After this grueling process, the girl is ready for marriage.

Women from the Mursi tribe with lip plates. The bigger the lip plate, the more beautiful the woman is considered. Photo: Luisa Puccini/Shutterstock


The Mursi consider the lip plate a symbol of beauty, fertility, strength, and steadfastness. Girls paint the plates in colorful designs. They can remove the plates but must wear them for special occasions and when they serve men food. They stop wearing the plates if they are in mourning.

Anthropologists have seen this tradition in other parts of the world, including various indigenous groups in the Americas, the Makonde of Tanzania, and the Gobi of Chad.

Bound feet in China

In the 900s, an emperor named Li Yu had an odd request for his beloved mistress Yao Niang. He asked her to bend her feet uncomfortably, wrap them in silk, and dance on her tiptoes. His fetish started the painful trend of foot binding, which permeated Chinese culture until the 20th century.

The painful process of foot binding starts with a bizarre kind of pedicure. The feet are soaked in animal blood and herbs, then the toenails are shaped. Next, all toes except for the big toe are curled under the foot and broken. The sole and heel were then pressed together, and the foot was bandaged several times.

Over time, the deformed toes stay in place. The foot binder aims to shape the foot into a lotus. The aftercare process included soaking the raw foot in hot water and burning fragrances to mask the rotting smell.

A close-up of the bound foot of a 97-year-old Chinese woman. Born in 1919, she was part of the last generation to bind their feet. Photo: Yu Zhang/Shutterstock


Some Chinese believed that bound feet made women walk with smaller steps and appear more feminine and fragile. Women in the upper echelons of society wore luxurious, beautifully designed shoes to hide their damaged feet. Upper-class girls had their feet bound at a mere three years of age.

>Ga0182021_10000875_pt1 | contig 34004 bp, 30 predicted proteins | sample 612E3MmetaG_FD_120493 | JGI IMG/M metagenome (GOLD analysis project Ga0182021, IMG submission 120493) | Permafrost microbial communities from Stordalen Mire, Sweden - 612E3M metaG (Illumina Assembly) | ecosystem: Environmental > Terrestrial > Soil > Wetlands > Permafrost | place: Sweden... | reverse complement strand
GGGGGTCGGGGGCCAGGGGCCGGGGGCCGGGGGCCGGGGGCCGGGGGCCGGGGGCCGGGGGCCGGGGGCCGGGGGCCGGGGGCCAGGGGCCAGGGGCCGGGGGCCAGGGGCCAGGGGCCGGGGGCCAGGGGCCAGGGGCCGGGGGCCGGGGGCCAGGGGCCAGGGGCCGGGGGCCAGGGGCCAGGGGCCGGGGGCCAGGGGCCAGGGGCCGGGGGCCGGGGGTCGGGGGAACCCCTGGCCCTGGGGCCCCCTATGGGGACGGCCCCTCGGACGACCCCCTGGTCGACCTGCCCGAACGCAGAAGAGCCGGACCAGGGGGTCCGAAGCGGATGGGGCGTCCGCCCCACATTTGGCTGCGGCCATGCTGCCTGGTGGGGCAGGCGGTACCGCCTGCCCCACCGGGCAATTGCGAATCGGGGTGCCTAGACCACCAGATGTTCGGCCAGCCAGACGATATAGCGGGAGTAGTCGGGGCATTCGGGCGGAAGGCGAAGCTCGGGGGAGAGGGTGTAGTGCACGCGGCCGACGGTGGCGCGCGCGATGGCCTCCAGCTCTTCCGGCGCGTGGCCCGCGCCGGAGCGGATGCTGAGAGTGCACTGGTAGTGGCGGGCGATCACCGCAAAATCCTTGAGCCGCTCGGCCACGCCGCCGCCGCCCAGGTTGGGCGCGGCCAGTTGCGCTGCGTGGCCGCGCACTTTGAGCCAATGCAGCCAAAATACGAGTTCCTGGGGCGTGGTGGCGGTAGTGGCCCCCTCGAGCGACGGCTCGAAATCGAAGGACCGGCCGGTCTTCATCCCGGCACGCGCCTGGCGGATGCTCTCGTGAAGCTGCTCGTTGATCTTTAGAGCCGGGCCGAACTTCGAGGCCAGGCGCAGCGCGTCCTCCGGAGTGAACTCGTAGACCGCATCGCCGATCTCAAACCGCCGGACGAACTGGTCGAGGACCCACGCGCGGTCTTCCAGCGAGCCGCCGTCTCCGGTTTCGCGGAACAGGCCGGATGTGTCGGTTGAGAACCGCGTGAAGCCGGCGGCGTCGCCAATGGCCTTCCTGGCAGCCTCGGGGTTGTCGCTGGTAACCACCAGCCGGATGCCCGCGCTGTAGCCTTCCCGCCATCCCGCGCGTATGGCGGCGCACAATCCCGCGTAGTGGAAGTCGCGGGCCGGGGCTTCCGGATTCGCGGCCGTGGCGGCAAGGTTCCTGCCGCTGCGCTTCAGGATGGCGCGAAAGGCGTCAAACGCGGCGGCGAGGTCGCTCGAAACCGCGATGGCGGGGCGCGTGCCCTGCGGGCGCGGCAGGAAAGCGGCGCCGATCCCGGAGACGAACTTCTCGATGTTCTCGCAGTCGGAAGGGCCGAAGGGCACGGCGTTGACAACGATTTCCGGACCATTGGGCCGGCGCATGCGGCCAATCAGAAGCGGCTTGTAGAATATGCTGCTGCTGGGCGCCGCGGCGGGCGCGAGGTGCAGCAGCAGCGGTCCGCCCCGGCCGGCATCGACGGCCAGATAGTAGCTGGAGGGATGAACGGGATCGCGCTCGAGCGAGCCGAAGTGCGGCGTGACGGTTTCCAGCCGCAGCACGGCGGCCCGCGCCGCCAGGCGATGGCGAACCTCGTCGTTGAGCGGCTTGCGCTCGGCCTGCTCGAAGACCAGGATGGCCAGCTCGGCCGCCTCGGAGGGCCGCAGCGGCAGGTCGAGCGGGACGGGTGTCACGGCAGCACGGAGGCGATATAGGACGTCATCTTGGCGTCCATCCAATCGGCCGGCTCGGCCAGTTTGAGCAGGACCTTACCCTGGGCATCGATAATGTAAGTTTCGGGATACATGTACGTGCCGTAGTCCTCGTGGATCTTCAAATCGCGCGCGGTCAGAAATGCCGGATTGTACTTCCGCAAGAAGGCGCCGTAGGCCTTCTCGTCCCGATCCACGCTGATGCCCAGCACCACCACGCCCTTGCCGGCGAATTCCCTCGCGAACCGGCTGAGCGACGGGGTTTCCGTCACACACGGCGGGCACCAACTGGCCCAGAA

The Foot Emancipation Society formed in 1887. Despite initial opposition, its principles and mission spread throughout provinces like Hunan, Foshan, and Huguang. Hundreds of thousands of people favored eliminating the custom. Eventually, in 1912, the government banned the practice.

However, in some rural areas, the practice continued, despite countless infections and amputations.

American author Lisa See explored this in her bestselling books, Snow Flower and the Secret Fan and China Dolls.

Black Teeth in Japan

“Ohaguro,” the practice of dyeing one’s teeth black, signified a Japanese aristocrat’s coming of age. The tradition goes back to 300 AD. Both men and women dyed their teeth during adulthood ceremonies. The Japanese used a black substance made from tea, remnants of iron fillings, and vinegar. The mixture has a long-lasting effect.

From the 17th century, black teeth were mainly associated with geishas. The stark contrast between the geisha’s ghostly white painted face and black teeth was said to attract men like moths to a flame.

The practice lost popularity in the 1870s when the Japanese government decided the tradition was not in line with the country’s goal to modernize. To discourage the practice, Japan’s Empress at the time, Haruho, embarked on an intense campaign emphasizing the beauty of white teeth. However, black teeth are still displayed in theatre performances, films, and traditional festivals.

Other countries like Thailand, The Philippines, and Vietnam have also recorded the practice.

Kristine De Abreu

Kristine De Abreu is a writer at ExplorersWeb.

Kristine has been writing about Science, Mysteries and History for 4+ years. Prior to that, Kristine studied at the University of Leicester in the UK.

Based in Port-of-Spain, Kristine is also a literature teacher, avid reader, hiker, occasional photographer, an animal lover and shameless ramen addict.